Anastasia B. Evanoff, Tiffany Quan, Carolyn Dufault, Michael Awad, Laura Jean Bierut
Published in Drug and Alcohol Dependence
1 November 2017
While medical marijuana use is legal in more than half of U.S. states, evidence is limited about the preparation of physicians-in-training to prescribe medical marijuana. We asked whether current medical school and graduate medical educational training prepare physicians to prescribe medical marijuana.
We conducted a national survey of U.S. medical school curriculum deans, a similar survey of residents and fellows at Washington University in St. Louis, and a query of the Association of American Medical Colleges (AAMC) Curriculum Inventory database for keywords associated with medical marijuana.
Surveys were obtained from 101 curriculum deans, and 258 residents and fellows. 145 schools were included in the curriculum search. The majority of deans (66.7%) reported that their graduates were not at all prepared to prescribe medical marijuana, and 25.0% reported that their graduates were not at all prepared to answer questions about medical marijuana. The vast majority of residents and fellows (89.5%) felt not at all prepared to prescribe medical marijuana, while 35.3% felt not at all prepared to answer questions, and 84.9% reported receiving no education in medical school or residency on medical marijuana. Finally, only 9% of medical school curriculums document in the AAMC Curriculum Inventory database content on medical marijuana.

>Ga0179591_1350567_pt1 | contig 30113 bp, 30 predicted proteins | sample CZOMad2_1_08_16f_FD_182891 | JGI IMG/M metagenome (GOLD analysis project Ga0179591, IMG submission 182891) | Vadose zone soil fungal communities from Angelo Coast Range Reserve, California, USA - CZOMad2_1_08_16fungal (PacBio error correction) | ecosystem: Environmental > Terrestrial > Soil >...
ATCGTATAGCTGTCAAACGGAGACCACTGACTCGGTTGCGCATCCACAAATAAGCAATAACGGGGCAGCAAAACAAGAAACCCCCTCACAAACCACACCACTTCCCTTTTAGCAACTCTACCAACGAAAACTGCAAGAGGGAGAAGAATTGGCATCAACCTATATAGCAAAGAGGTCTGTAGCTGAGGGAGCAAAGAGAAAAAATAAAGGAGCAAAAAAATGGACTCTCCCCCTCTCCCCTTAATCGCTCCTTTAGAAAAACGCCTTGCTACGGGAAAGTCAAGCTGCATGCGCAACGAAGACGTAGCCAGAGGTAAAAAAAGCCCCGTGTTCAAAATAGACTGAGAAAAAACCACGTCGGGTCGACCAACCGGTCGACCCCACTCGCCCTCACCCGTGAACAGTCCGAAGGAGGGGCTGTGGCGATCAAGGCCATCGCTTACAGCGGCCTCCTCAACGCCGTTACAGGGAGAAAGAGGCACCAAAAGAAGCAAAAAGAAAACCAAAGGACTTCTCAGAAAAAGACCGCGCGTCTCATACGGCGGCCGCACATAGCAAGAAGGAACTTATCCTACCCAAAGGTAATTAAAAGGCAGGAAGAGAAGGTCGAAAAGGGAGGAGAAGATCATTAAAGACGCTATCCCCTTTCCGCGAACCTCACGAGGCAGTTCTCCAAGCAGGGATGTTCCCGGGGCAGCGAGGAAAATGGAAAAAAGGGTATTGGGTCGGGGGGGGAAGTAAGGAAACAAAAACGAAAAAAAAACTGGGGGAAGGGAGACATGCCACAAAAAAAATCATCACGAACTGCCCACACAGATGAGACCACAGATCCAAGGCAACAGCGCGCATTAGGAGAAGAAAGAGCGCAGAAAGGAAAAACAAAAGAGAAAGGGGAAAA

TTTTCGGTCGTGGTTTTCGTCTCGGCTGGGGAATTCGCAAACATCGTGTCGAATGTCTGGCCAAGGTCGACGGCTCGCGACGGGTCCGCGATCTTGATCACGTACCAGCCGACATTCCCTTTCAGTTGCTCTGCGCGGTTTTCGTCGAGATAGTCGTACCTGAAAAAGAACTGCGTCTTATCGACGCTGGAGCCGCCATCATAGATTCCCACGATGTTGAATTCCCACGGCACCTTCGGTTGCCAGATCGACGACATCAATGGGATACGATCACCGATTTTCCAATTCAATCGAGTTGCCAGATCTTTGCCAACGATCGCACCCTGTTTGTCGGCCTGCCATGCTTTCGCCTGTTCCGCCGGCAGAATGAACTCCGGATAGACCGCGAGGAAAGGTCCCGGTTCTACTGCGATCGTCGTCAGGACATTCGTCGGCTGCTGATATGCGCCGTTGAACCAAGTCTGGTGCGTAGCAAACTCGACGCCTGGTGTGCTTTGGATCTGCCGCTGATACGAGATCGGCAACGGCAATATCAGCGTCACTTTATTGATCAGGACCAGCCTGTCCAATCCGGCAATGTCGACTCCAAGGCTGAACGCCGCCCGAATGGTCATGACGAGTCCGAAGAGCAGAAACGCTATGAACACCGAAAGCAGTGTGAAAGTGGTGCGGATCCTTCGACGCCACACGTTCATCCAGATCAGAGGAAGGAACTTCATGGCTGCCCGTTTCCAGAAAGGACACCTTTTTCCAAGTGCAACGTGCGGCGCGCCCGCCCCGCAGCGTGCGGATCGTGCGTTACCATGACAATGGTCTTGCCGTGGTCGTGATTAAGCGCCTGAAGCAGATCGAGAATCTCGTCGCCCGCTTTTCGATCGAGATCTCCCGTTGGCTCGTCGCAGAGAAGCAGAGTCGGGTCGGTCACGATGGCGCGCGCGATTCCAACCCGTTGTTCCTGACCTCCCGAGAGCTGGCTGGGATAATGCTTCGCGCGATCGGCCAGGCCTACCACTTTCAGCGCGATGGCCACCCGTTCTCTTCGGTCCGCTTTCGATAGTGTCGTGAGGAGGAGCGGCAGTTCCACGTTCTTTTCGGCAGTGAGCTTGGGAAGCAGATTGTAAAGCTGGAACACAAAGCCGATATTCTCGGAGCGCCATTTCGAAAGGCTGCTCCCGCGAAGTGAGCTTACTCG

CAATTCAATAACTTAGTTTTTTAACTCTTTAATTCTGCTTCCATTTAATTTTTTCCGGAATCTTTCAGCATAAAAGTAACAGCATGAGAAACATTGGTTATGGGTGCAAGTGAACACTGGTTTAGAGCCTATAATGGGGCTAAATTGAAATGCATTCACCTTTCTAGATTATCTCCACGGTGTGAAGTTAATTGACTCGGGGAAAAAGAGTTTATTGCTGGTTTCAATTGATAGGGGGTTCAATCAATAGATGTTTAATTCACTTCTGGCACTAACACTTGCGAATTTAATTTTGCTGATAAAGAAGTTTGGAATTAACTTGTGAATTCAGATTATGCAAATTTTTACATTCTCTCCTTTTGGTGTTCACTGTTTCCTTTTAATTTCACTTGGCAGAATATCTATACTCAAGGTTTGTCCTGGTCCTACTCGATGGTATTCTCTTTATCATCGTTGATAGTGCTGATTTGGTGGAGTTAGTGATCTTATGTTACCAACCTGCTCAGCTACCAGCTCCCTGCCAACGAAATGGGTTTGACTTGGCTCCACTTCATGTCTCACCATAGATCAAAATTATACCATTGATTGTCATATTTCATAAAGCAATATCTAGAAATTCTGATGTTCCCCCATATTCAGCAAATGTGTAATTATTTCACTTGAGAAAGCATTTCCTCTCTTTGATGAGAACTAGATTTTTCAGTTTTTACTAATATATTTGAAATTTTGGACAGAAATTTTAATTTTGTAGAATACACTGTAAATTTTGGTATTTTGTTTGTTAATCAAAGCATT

Our study highlights a fundamental mismatch between the state-level legalization of medical marijuana and the lack of preparation of physicians-in-training to prescribe it. With even more states on the cusp of legalizing medical marijuana, physician training should adapt to encompass this new reality of medical practice.
Evanoff AB, Quan T, Dufault C, Awad M, Bierut LJ. Physicians-in-training are not prepared to prescribe medical marijuana. Drug Alcohol Depend. 2017;180:151-155. doi:10.1016/j.drugalcdep.2017.08.010